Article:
All Good Rides Must Come to an End
Eventually, as all things go, the summer would start coming to a close and the end of our short riding season here in Alaska would grow near. I would summon all of my skills on the bike and all of my past wilderness experience to do a 4 day 8 hour solo ride on the Dalton Highway—a 515 mile gravel road from Prudhoe Bay to Fairbanks, Alaska. Dylan would ride from Prudhoe Bay to Valdez solo, crossing the entire length of the state of Alaska in 8 days. He would depart from Alaska to return to his home bike shop in Arkansas, and the gravel season would end and autumn in Alaska would begin.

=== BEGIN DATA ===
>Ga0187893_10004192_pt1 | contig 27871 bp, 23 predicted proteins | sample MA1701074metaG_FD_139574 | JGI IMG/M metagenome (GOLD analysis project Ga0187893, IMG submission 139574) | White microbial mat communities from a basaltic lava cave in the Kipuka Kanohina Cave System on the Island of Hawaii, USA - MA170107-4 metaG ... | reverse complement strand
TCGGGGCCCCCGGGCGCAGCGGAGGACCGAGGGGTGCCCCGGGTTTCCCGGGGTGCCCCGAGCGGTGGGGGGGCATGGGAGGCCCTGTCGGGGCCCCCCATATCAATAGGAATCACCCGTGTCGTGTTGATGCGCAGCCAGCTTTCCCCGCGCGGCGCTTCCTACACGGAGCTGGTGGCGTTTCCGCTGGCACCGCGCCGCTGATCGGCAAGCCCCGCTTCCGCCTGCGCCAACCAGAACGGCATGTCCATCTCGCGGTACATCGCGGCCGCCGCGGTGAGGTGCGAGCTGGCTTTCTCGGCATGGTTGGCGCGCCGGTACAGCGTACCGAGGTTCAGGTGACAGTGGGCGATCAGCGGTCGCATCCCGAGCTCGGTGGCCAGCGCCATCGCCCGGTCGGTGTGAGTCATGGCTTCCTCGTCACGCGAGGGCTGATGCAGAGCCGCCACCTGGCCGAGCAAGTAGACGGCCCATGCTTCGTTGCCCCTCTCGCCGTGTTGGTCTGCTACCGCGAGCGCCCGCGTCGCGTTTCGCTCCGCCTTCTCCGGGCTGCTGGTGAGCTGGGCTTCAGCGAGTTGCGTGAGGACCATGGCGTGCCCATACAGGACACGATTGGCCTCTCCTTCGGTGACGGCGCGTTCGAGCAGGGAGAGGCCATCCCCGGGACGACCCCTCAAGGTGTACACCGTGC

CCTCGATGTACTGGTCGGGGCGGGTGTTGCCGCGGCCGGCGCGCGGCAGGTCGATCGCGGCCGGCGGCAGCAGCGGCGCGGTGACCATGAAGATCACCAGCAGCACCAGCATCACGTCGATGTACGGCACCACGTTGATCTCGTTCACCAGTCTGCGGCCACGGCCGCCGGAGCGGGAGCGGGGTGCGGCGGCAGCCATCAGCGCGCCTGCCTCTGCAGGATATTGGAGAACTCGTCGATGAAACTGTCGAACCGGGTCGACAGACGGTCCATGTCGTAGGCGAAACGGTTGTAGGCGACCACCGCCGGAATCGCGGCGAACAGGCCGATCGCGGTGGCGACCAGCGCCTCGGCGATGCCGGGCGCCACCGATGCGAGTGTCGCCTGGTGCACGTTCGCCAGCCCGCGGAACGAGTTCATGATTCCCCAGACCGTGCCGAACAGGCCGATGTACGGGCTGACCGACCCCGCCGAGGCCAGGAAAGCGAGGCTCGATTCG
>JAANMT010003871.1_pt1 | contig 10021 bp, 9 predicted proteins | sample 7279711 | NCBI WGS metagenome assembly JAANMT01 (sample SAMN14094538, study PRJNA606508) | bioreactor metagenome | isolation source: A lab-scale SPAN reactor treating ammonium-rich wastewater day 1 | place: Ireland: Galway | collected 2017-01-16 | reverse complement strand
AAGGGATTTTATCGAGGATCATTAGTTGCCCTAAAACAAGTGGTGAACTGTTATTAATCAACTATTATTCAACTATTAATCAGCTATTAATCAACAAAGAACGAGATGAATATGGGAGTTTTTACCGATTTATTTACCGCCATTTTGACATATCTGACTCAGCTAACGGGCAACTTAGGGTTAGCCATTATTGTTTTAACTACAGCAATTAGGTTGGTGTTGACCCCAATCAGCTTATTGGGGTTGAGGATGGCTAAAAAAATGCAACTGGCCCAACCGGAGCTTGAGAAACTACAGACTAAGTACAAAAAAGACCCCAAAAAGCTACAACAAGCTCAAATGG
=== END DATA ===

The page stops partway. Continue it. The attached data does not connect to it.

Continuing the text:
Old Man Winter would slowly appear, as the cold darkness of the Alaska winter prompted me to dust off my Voytek for a long winter ahead. All good rides must come to an end. I reflect back on the summer, and marvel at the power of riding partnerships. In one short summer I learned so much about myself and even more about adventure: who would have imagined that all it takes is ample food, unlimited water, and the most exceptional partners to accomplish what you once thought was impossible.